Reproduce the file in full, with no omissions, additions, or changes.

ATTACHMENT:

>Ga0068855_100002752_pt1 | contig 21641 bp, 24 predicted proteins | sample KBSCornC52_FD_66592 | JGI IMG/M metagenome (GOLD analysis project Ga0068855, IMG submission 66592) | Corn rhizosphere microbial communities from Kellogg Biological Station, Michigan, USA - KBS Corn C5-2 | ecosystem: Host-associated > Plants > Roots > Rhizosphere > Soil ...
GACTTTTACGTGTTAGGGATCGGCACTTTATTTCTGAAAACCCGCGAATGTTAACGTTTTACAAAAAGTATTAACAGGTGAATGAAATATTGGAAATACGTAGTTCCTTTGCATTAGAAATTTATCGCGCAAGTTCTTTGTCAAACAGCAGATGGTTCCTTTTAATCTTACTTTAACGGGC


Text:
>Ga0068855_100002752_pt1 | contig 21641 bp, 24 predicted proteins | sample KBSCornC52_FD_66592 | JGI IMG/M metagenome (GOLD analysis project Ga0068855, IMG submission 66592) | Corn rhizosphere microbial communities from Kellogg Biological Station, Michigan, USA - KBS Corn C5-2 | ecosystem: Host-associated > Plants > Roots > Rhizosphere > Soil ...
GACTTTTACGTGTTAGGGATCGGCACTTTATTTCTGAAAACCCGCGAATGTTAACGTTTTACAAAAAGTATTAACAGGTGAATGAAATATTGGAAATACGTAGTTCCTTTGCATTAGAAATTTATCGCGCAAGTTCTTTGTCAAACAGCAGATGGTTCCTTTTAATCTTACTTTAACGGGC